The artist Nick Cave has been around for a long time now, making music that is not for the faint of heart, but those songs of his that I have listened to carefully come out of a special kind of intelligence. He was a favorite of my son Jonnie, and was one of those musicians that Jonnie employed to make me crazy.
But this past week I came upon a letter that Cave wrote to a fan a few years ago, who was asking how he was coping following the death of his own 15 year-old son in a fall from a cliff in England. I’m going to link to the letter for a couple of reasons. Firstly, there isn’t a one of us that hasn’t grieved something by now – the loss of a family member, a lover, a friend,or perhaps of part of ourselves. We’ve been stunned but somehow made it back to where we could function once again, although forever we are changed in some way.
I’ve never read anything more honest and insightful than Cave’s open letter back to the questioner. When asked if he believed that his son still existed in some form and was available to him Cave said that he talks to the boy all the time … but “he may not be there.”
You might read the letter and remember the link, if only to be able to send it along to someone who can use it one day. Life can be awfully hard at times, my friends, and my simplistic counsel would be that the more shoulders that are available to be leaned on, the better.
Found this critter when taking out the trash Monday morning. Mantises are common here in Paradise, coming in all sizes. They are fascinating little killers, aren’t they?
It’s that unlike a lot of insects they turn their head to look at you that gets me. You just know that they are trying to decide whether it’s worth the trouble to try to eat you or not.
“Let’s see … I know that thing is too big to drag around … but if I chewed it up into manageable-sized pieces … ”
(Perhaps you think that I’m being paranoid. But study the photograph. The bug was giving me some serious side-eye at the moment the shutter snapped.)
I could almost accept the fact that so many of my fellow citizens have decided to follow blindly an immoral fool of an ex-president and have thus donated their brains to non-science. Almost. If it were only the adults that were affected, you could say “Well, I warned them,” and let it go at that. It is impossible to police our part of the universe so well that stupid can’t break out at any moment and in any place. Que sera and all that.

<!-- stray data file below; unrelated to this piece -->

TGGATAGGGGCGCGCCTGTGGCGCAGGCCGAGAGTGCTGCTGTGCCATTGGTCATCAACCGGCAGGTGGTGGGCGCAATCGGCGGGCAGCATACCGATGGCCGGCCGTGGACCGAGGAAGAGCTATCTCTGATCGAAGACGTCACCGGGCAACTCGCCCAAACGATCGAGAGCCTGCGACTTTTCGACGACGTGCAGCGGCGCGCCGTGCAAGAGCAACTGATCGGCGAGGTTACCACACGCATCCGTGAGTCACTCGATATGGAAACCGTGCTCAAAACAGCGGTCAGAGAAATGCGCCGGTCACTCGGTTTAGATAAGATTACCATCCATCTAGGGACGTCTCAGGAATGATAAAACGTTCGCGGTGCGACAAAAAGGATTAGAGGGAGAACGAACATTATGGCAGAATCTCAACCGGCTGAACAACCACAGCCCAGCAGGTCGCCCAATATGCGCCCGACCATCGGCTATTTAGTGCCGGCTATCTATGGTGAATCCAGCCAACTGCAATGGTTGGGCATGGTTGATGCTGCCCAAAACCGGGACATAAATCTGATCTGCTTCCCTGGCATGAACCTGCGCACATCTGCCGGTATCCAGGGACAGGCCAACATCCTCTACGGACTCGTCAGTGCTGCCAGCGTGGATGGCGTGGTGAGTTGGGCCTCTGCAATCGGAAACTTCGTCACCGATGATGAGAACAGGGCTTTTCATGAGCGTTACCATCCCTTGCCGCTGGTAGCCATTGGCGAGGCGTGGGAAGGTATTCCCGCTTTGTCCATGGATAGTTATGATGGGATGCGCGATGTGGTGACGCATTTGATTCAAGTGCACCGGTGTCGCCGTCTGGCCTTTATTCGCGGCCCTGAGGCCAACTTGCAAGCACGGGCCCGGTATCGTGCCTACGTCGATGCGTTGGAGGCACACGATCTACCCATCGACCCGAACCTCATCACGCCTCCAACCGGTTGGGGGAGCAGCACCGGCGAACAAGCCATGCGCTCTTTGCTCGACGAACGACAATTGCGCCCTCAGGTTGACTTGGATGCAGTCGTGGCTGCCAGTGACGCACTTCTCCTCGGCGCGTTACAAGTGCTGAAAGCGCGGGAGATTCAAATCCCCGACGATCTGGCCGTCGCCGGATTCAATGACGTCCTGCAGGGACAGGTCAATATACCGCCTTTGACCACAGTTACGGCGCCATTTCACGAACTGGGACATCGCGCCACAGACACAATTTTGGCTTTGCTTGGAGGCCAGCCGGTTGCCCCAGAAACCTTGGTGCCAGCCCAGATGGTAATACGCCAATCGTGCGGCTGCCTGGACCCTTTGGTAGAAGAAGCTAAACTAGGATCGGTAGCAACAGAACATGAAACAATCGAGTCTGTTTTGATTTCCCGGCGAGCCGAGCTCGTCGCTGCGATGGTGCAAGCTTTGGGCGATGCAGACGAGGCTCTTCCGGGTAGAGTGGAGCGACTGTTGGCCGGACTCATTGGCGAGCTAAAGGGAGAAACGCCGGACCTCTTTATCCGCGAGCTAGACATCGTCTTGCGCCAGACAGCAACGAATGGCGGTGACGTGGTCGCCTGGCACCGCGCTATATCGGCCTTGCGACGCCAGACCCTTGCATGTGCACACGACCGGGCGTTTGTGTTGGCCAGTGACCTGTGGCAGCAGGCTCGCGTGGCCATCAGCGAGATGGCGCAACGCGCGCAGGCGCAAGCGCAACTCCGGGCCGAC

But right now their folly places their children and everybody else’s children at risk because these kids are not yet eligible to receive the vaccines. That’s where a line is crossed for me, and I have trouble sympathizing with those putting personal “freedom” over the common good. One of our duties as adults in a society is to protect the children in our care. In 2021, this means getting the damned shots, and doing it yesterday. Anything less is neglect.
End of story.
From The New Yorker
In my family of origin a garment was almost never thrown in the trash, at least not before it went through at least one transformation. For instance, my uncle Elmer was a portly man who sold insurance for a living. This made him the only person in the entire extended family who wore a white shirt to work.
When Uncle Elmer was done with them, these garments were handed down to my mom, who took those very broad shirt-tails and made clothing for my brother and I. When we outgrew them or wore them out, they spent the next phase of their lives in the rag-basket, and finally were thrown away when they became too threadbare for even this homely chore.
Occasionally these economies didn’t work out as planned. When I was about six years old, mom decided to take an old wool sweater that had belonged to some adult and make swim trunks out of it for my brother and I. What possessed her I don’t know, but make them she did and the next summer we boys put them on for the first time and dashed into the lake.When we emerged, we found to our horror that although the elastic at the waist was holding just fine, the waterlogged woolen fabric now weighed several pounds and gravity had pulled it down so far that the crotch was at the level of our knees, revealing our private parts to anyone who cared to look in our direction.
I don’t recall how we got from the beach to a sheltered spot where we could rid ourselves of the distorted garments, but once we shed them we never saw them again. However, those swimsuits lived on for years in family legends.
You may have noticed a couple of changes in the weather listings. We closed the Washington DC offices of the Empire and opened up an outpost in Stockholm, Sweden. Granddaughter Elsa had been living in DC but felt she had to leave when the behavior of the Red Party threatened her mental health. Being that close to the seat of all power was more than a sane person could tolerate, so she chose a location about 3900 miles away and will now see if that’s far enough.
What I know is that Robin and I live 1900 miles from DC, and there are many days that I wish it were further – for instance, if that offensive political party could be relocated to a large ice floe within the Arctic Circle. We would give each member the health care availability and economic opportunities of a person living on public assistance and let them work it out. Oh, and we would give them all the handguns and assault weapons they wanted to assist in solving arguments, in marriage counseling, and in employment disagreements.
I think that I’d sleep better if that happened. Then we could devote our energies toward trying to help the Democrats become a functioning political party that consistently worked for the benefit of all of us, instead of the prima donna casserole it tends to be now.